Am I Addicted? Making Sense of the Opioid Crisis in America

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Making Sense of the Opioid Crisis in America

Opioids: Am I Addicted?

Opioid Crisis in America: Opioid medications offer an important tool in the treatment of some chronic pain issues, but one doesn’t need to look far into the news to realize that these medications are being abused and are responsible for an ever increasing number of adverse consequences, including death. It is important to understand that this article addresses opioid use in chronic, non-terminal, non-cancer pain. Patients with pain from terminal diseases including cancer are not the focus of this article.

Opioids are drugs that act within the central nervous system on cells to block the sensation of pain. Unfortunately, they also bind to other receptors in our central nervous system that account for their bad side effects, like decreasing our drive to take a breath and stimulating centers in our brain that are associated with addictive behaviors.

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Pain Management of North Idaho

Examples of opioids include morphine, hydrocodone (Vicodin), codeine, oxycodone (Percocet, OxyContin), oxymorphone (Opana), suboxone, Butrans and methadone. Illicit opioids include heroin and illegally produced fentanyl.

The United States has seen a staggering increase in the number of opioid related deaths over the last 35 years. In 1980, the number of drug overdose deaths per year was about 7000. In 2016, an estimated 60,000 people died from drug overdoses, with most of those involving some type of opioid. In a bit of good news, opioid prescriptions in the United States have started to level off, reversing a steady upward trend over the last 30 years.

Why has this happened? You can go back to the early 1980s when a number of medical articles started to promote the use of opioid medications for non-cancer pain. Long-standing fears among doctors on prescribing pain medications began to be relaxed. This was not unnoticed by pharmaceutical companies who began aggressive marketing campaigns to encourage doctors to treat their patients’ pain with opioids. The result was a steady increase in prescriptions for opioid pain medications, putting people who are prone to addiction at risk.

People who previously had no history of addiction found themselves losing control of their pain medications and suffering devastating consequences including loss of their job, divorce, homelessness and isolation. Recently, the pendulum has started to swing the other way, with physicians being reluctant to prescribe opioid pain medications. This sometimes Draconian approach to conservative prescribing has made it difficult for some patients who truly benefit from these medications to find appropriate care.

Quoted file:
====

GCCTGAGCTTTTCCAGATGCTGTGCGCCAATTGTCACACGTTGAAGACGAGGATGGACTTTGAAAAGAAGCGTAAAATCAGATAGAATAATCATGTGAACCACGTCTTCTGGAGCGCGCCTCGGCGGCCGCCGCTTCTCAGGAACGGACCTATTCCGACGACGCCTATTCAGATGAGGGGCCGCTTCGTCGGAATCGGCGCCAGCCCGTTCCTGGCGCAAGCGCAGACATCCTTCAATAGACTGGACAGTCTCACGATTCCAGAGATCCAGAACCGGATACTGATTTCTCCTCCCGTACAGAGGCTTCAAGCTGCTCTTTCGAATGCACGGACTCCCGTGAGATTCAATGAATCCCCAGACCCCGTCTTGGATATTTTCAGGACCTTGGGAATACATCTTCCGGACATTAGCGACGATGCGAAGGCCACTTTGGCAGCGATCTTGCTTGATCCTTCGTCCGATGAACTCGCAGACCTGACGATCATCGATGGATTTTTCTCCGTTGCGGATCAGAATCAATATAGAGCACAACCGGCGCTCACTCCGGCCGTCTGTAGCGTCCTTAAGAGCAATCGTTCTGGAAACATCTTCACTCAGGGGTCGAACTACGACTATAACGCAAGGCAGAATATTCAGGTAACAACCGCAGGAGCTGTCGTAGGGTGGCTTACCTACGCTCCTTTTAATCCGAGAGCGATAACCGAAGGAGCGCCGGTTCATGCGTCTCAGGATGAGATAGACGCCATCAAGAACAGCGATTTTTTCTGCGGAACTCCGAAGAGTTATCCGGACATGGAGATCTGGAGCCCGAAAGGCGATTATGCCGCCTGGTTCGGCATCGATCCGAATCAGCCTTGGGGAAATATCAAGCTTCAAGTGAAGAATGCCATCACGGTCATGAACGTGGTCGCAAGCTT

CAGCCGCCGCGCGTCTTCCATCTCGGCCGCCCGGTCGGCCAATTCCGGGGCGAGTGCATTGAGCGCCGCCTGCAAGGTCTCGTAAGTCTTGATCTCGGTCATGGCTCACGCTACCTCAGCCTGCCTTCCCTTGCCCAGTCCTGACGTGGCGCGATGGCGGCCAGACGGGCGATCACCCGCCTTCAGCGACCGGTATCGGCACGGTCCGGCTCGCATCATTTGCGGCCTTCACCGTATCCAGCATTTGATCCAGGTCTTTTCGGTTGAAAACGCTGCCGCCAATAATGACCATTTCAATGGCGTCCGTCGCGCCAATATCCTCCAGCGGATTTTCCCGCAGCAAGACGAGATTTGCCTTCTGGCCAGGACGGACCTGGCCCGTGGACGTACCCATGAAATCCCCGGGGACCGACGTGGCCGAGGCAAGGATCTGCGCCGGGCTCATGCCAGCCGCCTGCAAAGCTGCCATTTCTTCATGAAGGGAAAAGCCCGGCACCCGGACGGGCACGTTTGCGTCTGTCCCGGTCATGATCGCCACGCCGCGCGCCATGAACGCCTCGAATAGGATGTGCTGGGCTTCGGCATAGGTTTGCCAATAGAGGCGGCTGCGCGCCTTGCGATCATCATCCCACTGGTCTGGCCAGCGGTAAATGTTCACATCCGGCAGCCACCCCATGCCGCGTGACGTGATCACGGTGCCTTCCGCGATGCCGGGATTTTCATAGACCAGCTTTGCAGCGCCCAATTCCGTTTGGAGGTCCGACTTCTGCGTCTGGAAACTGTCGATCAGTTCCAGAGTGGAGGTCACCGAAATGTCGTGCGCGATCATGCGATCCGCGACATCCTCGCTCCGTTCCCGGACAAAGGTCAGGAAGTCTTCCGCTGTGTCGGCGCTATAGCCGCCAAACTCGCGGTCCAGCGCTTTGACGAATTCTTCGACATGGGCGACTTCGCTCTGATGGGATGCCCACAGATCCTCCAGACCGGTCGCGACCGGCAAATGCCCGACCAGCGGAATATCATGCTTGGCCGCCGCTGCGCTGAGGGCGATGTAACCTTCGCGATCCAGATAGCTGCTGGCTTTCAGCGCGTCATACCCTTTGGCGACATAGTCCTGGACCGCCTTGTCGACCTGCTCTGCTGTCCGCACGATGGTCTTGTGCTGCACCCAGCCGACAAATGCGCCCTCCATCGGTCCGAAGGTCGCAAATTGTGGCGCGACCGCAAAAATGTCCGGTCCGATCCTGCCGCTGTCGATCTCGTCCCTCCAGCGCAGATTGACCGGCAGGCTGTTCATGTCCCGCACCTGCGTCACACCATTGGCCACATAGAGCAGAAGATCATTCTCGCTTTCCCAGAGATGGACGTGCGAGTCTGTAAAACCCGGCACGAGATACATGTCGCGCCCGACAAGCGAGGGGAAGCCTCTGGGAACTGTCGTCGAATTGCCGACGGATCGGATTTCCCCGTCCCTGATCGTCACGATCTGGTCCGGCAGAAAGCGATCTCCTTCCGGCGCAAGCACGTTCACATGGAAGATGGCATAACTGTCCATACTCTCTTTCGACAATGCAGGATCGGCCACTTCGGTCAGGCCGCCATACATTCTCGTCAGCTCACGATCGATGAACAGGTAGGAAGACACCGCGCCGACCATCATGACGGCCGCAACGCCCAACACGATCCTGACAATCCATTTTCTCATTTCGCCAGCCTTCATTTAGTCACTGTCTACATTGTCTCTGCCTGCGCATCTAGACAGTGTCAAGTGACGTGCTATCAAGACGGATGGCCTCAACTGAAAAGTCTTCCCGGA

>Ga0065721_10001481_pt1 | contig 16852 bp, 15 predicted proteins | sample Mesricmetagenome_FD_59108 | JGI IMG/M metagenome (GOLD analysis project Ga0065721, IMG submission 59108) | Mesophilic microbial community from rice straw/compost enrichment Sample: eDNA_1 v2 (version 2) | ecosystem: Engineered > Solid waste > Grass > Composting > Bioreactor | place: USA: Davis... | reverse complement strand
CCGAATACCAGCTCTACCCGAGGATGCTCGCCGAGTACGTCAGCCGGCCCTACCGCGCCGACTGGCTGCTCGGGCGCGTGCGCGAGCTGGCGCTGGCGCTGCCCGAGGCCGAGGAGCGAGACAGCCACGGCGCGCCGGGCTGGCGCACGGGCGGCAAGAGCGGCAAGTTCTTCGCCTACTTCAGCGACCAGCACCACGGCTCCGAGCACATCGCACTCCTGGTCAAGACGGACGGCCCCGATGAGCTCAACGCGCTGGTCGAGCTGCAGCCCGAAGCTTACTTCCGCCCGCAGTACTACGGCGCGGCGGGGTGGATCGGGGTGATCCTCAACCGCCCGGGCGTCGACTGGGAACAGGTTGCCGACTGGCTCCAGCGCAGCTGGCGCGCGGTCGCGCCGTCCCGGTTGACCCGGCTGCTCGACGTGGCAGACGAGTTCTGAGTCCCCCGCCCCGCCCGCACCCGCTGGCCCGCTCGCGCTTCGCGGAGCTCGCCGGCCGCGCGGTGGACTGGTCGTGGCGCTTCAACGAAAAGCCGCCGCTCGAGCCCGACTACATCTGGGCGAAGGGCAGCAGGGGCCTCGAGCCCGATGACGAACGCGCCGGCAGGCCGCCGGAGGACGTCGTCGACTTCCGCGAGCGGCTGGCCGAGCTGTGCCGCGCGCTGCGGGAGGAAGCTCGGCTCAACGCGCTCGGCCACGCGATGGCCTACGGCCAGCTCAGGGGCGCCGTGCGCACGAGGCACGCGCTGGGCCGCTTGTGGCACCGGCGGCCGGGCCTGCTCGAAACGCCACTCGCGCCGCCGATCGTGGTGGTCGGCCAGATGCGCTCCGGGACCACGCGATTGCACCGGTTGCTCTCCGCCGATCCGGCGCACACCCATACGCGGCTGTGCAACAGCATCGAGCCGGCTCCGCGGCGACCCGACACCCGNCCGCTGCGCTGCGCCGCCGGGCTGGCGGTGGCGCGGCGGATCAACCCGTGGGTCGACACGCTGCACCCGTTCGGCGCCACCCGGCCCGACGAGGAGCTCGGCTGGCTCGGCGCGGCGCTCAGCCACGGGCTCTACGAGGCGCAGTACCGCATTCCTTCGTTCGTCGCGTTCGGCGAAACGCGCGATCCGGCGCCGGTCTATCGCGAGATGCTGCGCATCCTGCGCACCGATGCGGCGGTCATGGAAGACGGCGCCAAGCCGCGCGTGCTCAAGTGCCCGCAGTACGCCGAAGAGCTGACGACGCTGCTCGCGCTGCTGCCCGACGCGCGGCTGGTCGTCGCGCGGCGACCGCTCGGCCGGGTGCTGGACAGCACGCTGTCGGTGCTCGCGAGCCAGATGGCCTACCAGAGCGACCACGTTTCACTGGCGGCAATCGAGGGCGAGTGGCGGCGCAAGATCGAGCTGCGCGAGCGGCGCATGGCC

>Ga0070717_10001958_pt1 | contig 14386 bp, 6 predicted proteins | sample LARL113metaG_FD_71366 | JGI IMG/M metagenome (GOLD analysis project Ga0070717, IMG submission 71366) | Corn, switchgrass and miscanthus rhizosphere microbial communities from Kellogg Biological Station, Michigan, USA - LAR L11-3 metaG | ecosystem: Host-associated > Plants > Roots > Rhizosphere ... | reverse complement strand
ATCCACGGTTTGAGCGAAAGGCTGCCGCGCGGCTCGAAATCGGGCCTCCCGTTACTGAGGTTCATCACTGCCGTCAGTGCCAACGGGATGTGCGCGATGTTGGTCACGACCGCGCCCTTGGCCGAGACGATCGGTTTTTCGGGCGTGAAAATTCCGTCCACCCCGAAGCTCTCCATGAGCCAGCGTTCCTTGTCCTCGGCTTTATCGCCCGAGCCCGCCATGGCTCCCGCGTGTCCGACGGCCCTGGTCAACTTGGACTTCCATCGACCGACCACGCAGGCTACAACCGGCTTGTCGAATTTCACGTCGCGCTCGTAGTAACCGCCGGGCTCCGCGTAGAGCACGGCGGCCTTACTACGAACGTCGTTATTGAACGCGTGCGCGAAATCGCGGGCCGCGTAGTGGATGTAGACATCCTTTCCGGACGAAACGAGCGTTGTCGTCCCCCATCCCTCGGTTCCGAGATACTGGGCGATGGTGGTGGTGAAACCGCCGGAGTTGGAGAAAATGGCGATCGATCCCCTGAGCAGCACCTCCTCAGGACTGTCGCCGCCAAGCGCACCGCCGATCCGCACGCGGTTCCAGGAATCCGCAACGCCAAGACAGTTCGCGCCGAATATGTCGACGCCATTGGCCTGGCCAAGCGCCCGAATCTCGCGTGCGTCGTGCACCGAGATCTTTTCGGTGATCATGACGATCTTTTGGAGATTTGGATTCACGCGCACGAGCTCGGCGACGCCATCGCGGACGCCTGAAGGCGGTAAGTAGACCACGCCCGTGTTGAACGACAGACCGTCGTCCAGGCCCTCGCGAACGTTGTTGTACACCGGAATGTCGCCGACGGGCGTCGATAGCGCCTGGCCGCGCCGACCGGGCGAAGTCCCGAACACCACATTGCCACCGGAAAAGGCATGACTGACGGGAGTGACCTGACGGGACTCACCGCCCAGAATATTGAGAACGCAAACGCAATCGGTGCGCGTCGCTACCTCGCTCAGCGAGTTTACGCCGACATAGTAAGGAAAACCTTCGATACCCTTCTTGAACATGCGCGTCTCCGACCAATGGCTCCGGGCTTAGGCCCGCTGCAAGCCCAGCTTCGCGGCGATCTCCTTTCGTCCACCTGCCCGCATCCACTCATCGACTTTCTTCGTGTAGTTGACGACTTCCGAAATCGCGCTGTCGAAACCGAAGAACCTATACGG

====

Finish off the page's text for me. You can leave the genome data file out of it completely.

The other consequence with more conservative prescribing habits is the decreased supply of prescription medications on the streets with a population of addicts looking for an alternative. With a decrease in prices of heroin and the alarming increase in illegally made fentanyl, a very potent opioid, many people are turning to these dangerous alternatives to fuel their addiction. The CDC, state medical boards and medical societies are launching educational initiatives to help provide guidance to physicians on responsible prescribing of these medications.

If you are on pain medications like these, what should you know? First you should understand that these types of medications are just one tool that can be used to treat chronic pain, and they may not be the best tool at that. Studies show that long term use of opioid medications at best can give about 30% improvement in pain (about the same as placebo) and improvement in function is not clear.

Also, be aware that most people who are on these types of medications for a long time will likely become tolerant to them meaning that the medication tends to lose effectiveness over time. This can sometimes be addressed by changing to a different medication in the same class, but sometimes it requires taking a holiday from using the medication. Increasing the medication to account for tolerance is generally going to be unsuccessful because it just leads to further worsening of the tolerance.

Addiction, while a risk on these medications, is generally low for most people. If you have a history of addictive behavior to any substance, a family history of the same, significant psychological disorders, or are young, your risk is going to be much higher. Your healthcare provider is going to be more cautious using these medications for someone with this history and will likely require you to have closer follow up.

Opioid medications can be an important tool in the fight against chronic pain. Even though they have been used for pain for literally thousands of years, we still are learning how to effectively use these powerful medications. Responsible prescribing by physicians and responsible stewardship by our patients is key to successful use of this class of pain medications.

Having realistic expectations of how much relief these types of medications can give for chronic pain is an important step towards successful pain care. There are other treatments including non-opioid medications, interventional pain management, physical treatments, cognitive behavioral therapy, and spiritual practices that have been shown to be successful. If your healthcare provider suggests these types of treatments as part of your chronic pain management plan, be open to them.

by Dr. Magnuson, Board Certified Anesthesiologist

Dr. Magnuson is a Board Certified Anesthesiologist with Added Qualifications in Pain Management. He is a graduate of Creighton University School of Medicine, University of Missouri Kansas City Anesthesiology Residency and completed his fellowship in Pain Management at the University of California San Diego.

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